God’s Word for You
Acts 11:22-24 Delighted
by Pastor Timothy Smith on Monday, April 20, 2020
22 News of this reached the ears of the church in Jerusalem, and they sent Barnabas to Antioch. 23 When he got there and saw the grace of God, he was delighted, and encouraged them all to remain faithful to the Lord with all their hearts. 24 He was a good man, full of the Holy Spirit and of faith. And a great many people were added to the Lord.
Antioch was far to the north, two hundred miles on foot from Jerusalem and Joppa. The journey Barnabas took would have taken him on a great road along the shore of the sea, through Tyre and Sidon, Berytus (modern Beirut, the capital of Lebanon), Byblos, and Tripoli (not the one from the Marine Hymn—that’s in North Africa). After this there were still a hundred miles to go. But Barnabas was heading north; Seleucia was the seaport just a few miles from Antioch, and from the port of Seleucia ships would make for Cyprus. And Barnabas was from Cyprus. He was traveling closer and closer to home.
The fact that Barnabas was (almost) a local boy was a benefit to his selection for the trip. If we want to ask why an apostle was not sent, we must consider the likelihood that no apostle was available. We already know that Peter had been in Joppa and Caesarea (Acts 9-10), and the other apostles were sure to be traveling throughout Judea and beyond to see to the needs of the various congregations. And Matthew may even have been kept back from such work in order to write out his Gospel. What made Barnabas a good choice is presented here in our text with his three qualifications given in reverse order of importance: (1) full of faith, (2) full of the Holy Spirit, and (3) a good man. Because he was from Cyprus, Barnabas was a Jew with a different perspective of the world than the men who had grown up and lived their whole lives in Judea or Galilee. Barnabas had tasted the salt air of the sea. He had traveled. He knew what it was like to live for many years without seeing the temple except on high holidays.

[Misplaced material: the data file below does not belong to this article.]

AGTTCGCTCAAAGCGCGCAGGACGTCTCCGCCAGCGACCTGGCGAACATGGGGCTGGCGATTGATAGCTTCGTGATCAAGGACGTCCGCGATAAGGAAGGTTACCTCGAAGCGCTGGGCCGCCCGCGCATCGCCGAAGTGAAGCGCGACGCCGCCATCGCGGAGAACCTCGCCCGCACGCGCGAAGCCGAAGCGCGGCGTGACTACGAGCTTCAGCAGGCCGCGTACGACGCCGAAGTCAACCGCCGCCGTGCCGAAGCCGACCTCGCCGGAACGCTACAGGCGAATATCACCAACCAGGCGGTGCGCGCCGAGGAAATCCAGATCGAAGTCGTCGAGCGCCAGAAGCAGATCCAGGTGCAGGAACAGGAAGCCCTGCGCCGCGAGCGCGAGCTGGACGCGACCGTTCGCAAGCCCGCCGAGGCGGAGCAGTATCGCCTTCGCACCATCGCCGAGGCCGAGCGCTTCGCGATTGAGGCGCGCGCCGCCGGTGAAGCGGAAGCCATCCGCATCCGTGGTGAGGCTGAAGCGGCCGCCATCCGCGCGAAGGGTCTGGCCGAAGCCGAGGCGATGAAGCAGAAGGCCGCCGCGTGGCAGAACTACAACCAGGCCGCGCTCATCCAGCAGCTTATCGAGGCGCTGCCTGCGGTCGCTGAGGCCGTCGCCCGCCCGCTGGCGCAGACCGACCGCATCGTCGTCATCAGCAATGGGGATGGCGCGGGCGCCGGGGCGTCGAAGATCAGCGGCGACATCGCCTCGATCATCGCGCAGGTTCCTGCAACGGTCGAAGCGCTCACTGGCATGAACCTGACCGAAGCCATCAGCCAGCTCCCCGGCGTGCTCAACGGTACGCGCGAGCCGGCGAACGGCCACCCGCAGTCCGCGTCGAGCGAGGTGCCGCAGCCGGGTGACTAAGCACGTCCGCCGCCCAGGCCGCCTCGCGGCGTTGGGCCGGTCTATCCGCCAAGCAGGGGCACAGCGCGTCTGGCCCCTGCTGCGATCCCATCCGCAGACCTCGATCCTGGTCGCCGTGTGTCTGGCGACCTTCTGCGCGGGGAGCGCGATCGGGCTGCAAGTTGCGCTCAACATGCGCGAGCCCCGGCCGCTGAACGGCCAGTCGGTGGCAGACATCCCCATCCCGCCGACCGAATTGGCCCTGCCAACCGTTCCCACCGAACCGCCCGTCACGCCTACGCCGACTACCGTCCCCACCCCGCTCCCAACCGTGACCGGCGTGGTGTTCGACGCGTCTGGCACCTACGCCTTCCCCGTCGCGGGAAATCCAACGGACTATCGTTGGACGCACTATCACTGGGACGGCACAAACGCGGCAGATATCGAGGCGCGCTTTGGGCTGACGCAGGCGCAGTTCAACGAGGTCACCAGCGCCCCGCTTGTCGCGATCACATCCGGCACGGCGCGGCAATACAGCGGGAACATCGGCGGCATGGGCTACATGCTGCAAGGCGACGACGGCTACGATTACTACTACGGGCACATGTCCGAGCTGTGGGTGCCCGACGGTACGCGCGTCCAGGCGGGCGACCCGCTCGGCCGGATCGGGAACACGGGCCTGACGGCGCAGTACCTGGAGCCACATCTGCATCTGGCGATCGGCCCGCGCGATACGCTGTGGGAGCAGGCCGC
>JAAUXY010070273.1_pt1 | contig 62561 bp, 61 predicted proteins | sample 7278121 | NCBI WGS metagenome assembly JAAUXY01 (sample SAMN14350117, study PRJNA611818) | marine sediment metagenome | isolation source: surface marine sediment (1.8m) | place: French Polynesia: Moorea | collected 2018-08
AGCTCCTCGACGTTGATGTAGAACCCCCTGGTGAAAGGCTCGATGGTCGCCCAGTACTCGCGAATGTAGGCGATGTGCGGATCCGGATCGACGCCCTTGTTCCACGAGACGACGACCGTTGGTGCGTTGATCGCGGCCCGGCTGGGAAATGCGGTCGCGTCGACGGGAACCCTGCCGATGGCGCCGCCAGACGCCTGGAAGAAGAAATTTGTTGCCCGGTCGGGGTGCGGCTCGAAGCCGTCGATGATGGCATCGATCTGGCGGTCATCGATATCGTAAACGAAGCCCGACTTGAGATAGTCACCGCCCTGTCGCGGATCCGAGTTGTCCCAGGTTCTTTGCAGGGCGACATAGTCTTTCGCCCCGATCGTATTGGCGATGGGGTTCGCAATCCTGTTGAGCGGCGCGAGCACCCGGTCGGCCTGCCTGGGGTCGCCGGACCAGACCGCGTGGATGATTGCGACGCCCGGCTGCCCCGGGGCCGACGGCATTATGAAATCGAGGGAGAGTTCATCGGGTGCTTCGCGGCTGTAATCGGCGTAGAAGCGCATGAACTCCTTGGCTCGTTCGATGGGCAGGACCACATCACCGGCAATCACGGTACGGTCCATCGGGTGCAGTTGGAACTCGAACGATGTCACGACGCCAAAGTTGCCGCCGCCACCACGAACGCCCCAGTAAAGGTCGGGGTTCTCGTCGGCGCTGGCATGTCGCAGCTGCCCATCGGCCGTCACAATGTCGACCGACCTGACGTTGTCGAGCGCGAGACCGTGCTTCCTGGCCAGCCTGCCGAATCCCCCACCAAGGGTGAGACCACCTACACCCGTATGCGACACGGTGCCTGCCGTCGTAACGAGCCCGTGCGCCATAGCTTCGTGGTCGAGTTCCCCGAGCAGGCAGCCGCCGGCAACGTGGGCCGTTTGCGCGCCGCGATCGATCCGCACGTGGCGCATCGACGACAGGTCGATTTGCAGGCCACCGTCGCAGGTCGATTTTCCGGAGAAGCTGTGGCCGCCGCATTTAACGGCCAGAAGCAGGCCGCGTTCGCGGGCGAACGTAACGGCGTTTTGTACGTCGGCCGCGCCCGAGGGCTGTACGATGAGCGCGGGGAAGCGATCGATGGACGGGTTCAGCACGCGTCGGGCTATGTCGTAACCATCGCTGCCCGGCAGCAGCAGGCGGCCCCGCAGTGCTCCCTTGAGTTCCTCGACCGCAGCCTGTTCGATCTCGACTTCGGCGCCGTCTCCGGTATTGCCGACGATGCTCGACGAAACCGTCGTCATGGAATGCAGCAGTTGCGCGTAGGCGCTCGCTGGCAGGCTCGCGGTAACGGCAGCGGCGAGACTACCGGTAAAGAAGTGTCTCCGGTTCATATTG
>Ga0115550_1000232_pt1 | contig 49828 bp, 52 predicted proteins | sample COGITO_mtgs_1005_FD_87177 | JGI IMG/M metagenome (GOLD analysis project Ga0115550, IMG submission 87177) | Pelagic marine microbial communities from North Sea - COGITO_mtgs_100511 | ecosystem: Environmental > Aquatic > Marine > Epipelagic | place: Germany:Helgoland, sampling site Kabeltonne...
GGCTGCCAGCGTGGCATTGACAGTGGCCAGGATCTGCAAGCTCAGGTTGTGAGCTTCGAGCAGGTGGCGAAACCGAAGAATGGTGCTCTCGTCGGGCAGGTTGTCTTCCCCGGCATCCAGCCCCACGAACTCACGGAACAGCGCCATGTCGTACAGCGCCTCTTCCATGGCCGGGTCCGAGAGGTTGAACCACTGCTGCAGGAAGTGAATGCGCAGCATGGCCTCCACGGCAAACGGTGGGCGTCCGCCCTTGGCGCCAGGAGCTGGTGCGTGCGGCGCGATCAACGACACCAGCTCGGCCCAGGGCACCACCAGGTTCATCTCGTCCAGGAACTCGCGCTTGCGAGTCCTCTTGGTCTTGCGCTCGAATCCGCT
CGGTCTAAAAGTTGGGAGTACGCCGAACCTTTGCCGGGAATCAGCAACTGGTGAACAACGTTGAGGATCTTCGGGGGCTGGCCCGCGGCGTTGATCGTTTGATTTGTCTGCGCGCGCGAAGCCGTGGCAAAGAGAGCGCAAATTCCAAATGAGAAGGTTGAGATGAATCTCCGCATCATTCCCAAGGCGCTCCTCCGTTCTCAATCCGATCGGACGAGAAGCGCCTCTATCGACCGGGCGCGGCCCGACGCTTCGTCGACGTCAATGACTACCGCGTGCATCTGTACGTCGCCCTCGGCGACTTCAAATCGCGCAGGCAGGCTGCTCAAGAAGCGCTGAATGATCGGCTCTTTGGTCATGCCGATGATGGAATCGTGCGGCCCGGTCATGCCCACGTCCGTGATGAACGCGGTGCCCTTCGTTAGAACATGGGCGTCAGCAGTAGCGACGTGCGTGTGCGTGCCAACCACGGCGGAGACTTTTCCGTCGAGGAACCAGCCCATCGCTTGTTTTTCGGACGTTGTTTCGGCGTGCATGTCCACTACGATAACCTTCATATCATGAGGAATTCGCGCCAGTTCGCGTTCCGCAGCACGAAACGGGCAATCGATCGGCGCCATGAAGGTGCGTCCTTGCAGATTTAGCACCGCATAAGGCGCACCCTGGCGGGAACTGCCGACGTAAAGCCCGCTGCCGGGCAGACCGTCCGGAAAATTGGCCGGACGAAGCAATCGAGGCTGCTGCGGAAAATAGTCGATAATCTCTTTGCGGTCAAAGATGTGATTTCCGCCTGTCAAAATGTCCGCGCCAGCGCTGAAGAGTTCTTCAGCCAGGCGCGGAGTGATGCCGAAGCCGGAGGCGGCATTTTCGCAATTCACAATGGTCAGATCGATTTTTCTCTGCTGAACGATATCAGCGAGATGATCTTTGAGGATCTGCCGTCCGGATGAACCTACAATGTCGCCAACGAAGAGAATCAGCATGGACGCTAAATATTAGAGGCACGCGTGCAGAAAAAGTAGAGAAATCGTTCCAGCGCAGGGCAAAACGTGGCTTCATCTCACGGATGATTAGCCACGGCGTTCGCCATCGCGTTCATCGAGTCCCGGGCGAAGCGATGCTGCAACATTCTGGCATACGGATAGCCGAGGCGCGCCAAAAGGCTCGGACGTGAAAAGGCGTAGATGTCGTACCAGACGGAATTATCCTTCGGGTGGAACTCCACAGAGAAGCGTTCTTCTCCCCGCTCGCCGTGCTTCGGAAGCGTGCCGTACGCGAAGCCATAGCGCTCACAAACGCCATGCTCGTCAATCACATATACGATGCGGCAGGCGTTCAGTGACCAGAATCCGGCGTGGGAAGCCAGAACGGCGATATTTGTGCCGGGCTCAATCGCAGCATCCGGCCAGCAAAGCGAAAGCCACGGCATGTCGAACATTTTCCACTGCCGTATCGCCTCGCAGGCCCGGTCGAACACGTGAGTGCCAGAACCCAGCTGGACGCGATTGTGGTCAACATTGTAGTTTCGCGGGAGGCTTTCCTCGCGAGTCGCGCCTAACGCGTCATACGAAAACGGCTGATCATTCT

The church in Jerusalem was a kind of mother church to all the Christians, but we see that they were not beholden to the judgment of Jerusalem. There was no church in the world whose pastor was above all other pastors. If the believers in Antioch were doing wrong, Barnabas was a faithful preacher and he would correct what was wrong. If they were doing right, then he would bring the news back to Judea, and Christians everywhere would use Antioch for an example. Barnabas had already shown his faith with his gifts of charity (Acts 4:36-37) and his sober, Spirit-filled judgment with his treatment of Saul after his conversion (Acts 9:27).
When he got there, Barnabas was delighted. He saw the way that God’s grace was at work among them and through them, and he did nothing but encourage them to remain faithful. It would be easy for a man in his position to make a little suggestion here, a wise comment there, and then take credit for the success at a place. But Barnabas was a humble and godly man. He made no suggestions. He dispensed no additional wisdom. He shared his approval of what they were doing, and he told them to keep it up. This is a good lesson for us to remember. We don’t need to be fixing things that aren’t broken. We can encourage churches that are doing what they can with the resources that they have.
At this time of quarantine and social distancing, many of the members of our churches are watching what other churches are doing online. This church’s video is better; that church’s audio is better. This other church is eliminating the liturgy. That other church has the pastor reading his sermon from his office. There are a hundred suggestions, and no pastor can possibly put every suggestion into practice. If what he is doing is serving his people, then God be praised. If each week the technology gets a little better, then that’s good, too. But whether we meet as a congregation or we sit in our homes before a screen, the gospel needs to be proclaimed. It is Christ and his forgiveness that is the message, and praise God for this crisis that is teaching us how to take that message to the world in new and efficient ways.
Pastor Timothy Smith